Despite efforts to reduce deforestation, tree cover loss in the tropics has increased during the last decade. Conversion of forests for agriculture and logging continue to propel large-scale deforestation.
Data from Global Forest Watch (GFW) shows more than 24.7 million hectares of tree cover were lost around the world in 2018, an area approximately the size of Great Britain. Nearly half of this loss, about 12 million hectares, occurred in the tropics.
How did Mexico’s forests fare?
Mexico lost over 267,000 hectares in 2018, placing it in the top twenty countries with highest loss. Loss in 2018 was the third highest in the last decade for Mexico.
Roughly one third of Mexico’s territory is covered by forests and the loss in 2018 represents a 0.5 percent loss of the country’s total forest cover. Four states in the south of the country — Chiapas, Campeche, Oaxaca and Veracruz — comprised more than half of the national loss. Chiapas alone lost 54,000 hectares, accounting for 20 percent of the total national loss.
What is driving loss in southern states?
The biggest drivers of forest degradation and tree cover loss include overexploitation and illegal logging, disease, pressure from growing populations, forest fires and clearing for livestock ranches or agriculture. Mexico’s current institutional and legal framework prioritizes agriculture over sustainable forestry. In 2017, four municipalities that form the protected Monarch Butterfly Biosphere Reserve received 1.25 million pesos (about $65,100 USD) from the Ministry of Agriculture and Rural Development (SADER) to convert land into avocado orchards. Insecurity over land tenure and the lack of effective management plans have also presented a challenge for the forestry sector.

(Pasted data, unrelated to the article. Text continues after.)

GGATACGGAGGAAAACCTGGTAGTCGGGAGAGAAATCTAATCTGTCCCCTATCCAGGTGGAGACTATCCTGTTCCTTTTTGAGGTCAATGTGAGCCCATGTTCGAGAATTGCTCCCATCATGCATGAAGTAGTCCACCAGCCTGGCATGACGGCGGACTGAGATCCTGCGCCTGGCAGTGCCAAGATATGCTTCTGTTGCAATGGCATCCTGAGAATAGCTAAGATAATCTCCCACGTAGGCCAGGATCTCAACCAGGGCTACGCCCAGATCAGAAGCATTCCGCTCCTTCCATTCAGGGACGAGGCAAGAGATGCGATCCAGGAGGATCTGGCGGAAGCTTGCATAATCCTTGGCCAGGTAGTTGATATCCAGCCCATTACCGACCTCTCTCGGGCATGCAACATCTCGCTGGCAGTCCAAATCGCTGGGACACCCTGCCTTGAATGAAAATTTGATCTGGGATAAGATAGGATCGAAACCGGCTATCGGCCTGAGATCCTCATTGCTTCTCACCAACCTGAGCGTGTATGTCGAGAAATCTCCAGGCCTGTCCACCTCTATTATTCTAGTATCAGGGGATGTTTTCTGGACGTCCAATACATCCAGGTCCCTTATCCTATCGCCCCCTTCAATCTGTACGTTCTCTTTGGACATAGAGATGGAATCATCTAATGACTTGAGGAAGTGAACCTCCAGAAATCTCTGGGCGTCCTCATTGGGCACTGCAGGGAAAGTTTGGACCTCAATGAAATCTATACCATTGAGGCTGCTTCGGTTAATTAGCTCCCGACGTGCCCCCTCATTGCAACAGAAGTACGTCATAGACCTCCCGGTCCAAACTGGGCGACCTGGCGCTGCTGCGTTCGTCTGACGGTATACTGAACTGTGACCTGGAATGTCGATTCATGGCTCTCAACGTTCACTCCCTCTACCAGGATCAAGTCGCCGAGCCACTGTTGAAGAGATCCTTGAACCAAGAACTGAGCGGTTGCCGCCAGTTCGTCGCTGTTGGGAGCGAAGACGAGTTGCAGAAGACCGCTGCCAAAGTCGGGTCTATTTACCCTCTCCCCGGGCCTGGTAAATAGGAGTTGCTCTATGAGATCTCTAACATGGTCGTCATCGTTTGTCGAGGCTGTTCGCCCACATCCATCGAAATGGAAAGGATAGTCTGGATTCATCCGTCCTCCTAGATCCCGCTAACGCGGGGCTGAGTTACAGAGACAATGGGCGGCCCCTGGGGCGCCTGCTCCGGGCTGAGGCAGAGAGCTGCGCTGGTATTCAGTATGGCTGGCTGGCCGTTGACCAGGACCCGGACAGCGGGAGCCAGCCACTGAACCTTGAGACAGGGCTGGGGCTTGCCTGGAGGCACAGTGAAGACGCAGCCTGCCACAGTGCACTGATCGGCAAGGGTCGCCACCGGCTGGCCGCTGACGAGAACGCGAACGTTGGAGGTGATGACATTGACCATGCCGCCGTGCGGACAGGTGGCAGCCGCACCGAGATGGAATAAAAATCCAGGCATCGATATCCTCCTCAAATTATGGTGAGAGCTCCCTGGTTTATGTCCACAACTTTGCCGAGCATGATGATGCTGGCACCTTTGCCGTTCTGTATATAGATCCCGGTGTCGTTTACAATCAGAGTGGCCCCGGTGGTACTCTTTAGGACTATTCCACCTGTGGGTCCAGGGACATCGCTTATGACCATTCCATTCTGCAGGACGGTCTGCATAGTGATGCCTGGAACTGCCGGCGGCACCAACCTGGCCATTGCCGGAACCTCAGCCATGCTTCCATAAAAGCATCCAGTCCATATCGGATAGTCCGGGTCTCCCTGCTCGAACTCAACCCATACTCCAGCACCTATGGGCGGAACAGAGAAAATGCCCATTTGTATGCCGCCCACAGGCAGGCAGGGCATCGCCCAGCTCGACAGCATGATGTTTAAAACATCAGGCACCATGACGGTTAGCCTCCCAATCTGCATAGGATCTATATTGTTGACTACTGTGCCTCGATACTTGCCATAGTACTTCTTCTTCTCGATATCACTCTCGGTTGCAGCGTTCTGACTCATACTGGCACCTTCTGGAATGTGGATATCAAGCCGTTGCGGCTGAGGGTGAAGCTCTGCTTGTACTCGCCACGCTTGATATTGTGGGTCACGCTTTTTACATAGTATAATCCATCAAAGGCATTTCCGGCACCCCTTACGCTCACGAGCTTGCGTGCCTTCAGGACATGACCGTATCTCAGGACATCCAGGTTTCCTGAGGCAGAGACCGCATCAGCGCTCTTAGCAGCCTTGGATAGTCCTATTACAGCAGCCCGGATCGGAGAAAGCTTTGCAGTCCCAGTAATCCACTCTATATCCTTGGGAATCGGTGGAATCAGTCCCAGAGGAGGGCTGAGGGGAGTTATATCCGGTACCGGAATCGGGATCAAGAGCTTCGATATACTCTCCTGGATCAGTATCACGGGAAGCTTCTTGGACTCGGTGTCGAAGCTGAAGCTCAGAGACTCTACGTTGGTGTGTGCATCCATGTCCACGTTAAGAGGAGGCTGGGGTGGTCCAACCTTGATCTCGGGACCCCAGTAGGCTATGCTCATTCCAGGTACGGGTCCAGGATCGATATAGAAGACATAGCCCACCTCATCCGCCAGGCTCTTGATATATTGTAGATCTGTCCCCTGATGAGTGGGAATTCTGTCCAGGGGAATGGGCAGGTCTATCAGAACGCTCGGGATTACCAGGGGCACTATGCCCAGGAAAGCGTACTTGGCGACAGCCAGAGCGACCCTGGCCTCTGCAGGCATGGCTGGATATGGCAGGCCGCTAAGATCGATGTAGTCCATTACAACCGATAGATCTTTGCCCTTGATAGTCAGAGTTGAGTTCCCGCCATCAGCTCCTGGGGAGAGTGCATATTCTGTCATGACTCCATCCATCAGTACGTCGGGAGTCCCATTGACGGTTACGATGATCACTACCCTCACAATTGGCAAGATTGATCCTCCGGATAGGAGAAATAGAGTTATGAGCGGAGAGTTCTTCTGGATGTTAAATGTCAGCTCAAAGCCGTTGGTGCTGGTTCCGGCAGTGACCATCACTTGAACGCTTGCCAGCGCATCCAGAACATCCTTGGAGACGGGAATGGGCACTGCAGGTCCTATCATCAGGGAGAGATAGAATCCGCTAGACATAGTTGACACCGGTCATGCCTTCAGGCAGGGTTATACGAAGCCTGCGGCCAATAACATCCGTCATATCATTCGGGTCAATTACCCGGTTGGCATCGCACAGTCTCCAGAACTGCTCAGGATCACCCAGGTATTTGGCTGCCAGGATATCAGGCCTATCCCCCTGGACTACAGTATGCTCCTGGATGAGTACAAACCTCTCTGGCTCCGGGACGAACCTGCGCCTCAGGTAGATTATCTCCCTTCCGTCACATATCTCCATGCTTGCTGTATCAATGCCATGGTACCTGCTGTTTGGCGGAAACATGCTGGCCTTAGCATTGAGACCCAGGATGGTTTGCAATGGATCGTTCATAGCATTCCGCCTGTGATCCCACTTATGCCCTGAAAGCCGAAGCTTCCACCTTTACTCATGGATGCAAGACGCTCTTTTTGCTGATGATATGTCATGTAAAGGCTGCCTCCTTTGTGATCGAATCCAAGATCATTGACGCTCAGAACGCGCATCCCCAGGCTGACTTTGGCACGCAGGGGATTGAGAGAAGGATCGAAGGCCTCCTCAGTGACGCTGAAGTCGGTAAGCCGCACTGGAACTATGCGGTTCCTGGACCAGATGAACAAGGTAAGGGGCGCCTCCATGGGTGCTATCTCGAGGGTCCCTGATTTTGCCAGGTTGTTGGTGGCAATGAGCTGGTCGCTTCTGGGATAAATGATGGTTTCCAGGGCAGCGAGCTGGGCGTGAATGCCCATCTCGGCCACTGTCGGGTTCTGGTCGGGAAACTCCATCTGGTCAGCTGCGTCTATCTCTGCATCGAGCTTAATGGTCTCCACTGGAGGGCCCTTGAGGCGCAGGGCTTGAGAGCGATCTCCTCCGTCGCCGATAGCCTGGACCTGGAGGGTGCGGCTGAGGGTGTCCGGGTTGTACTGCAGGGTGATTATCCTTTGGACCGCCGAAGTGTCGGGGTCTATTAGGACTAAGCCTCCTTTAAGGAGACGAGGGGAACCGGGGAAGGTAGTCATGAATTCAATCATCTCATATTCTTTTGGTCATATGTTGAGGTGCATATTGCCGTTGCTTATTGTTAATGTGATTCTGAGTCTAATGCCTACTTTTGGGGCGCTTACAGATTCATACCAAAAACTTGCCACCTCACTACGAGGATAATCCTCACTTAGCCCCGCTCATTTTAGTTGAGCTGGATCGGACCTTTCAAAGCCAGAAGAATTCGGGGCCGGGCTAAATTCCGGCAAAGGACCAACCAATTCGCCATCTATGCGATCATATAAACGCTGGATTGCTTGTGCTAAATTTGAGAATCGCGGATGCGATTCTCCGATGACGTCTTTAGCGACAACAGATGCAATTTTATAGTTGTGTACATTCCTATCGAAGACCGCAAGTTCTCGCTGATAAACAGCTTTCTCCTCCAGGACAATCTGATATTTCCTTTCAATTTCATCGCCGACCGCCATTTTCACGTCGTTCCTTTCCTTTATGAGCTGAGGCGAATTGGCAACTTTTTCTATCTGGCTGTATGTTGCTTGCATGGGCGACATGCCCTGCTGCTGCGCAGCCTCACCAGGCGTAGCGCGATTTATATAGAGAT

With the exception of Campeche, the states with the highest tree cover loss also top the list of states with the lowest Human Development Index (HDI)— a measure developed the United Nations to assess quality of life. About 80 percent of Mexico’s forests are communally owned, connecting the populations of these regions directly to the nation’s forest resources. These communal lands, or ejidos, present an opportunity to address both environment and development concerns through practices such as agroforestry and sustainable forest management.
How is WRI Mexico working to protect forests from further loss?
At the Paris Climate Conference in 2015, Mexico committed to a net zero deforestation rate by 2030, as well as being part of the Bonn Challenge, a global effort to restore 150 million hectares of forests by 2020, and 350 million hectares by 2030.
WRI Mexico’s Forests Program work has been supporting these by both advocating for public policy that aligns with conservation and restoration objectives and increasing private sector involvement in these objectives. One pilot project will monitor for changes in tree cover in the highly biodiverse Selva Lacandona, with the goal of promoting early action when deforestation is detected and designing public policy based on the data. This pilot could also be expanded to a national level with the creation of a Forest Atlas that incorporates government data with GFW’s near-real-time alerts to help reduce deforestation in the years to come.
As WRI Mexico continues to support forest conservation and restoration, GFW will provide the necessary data to monitor the progress of forest initiatives. To explore the current state of Mexico’s forests visit the GFW Map.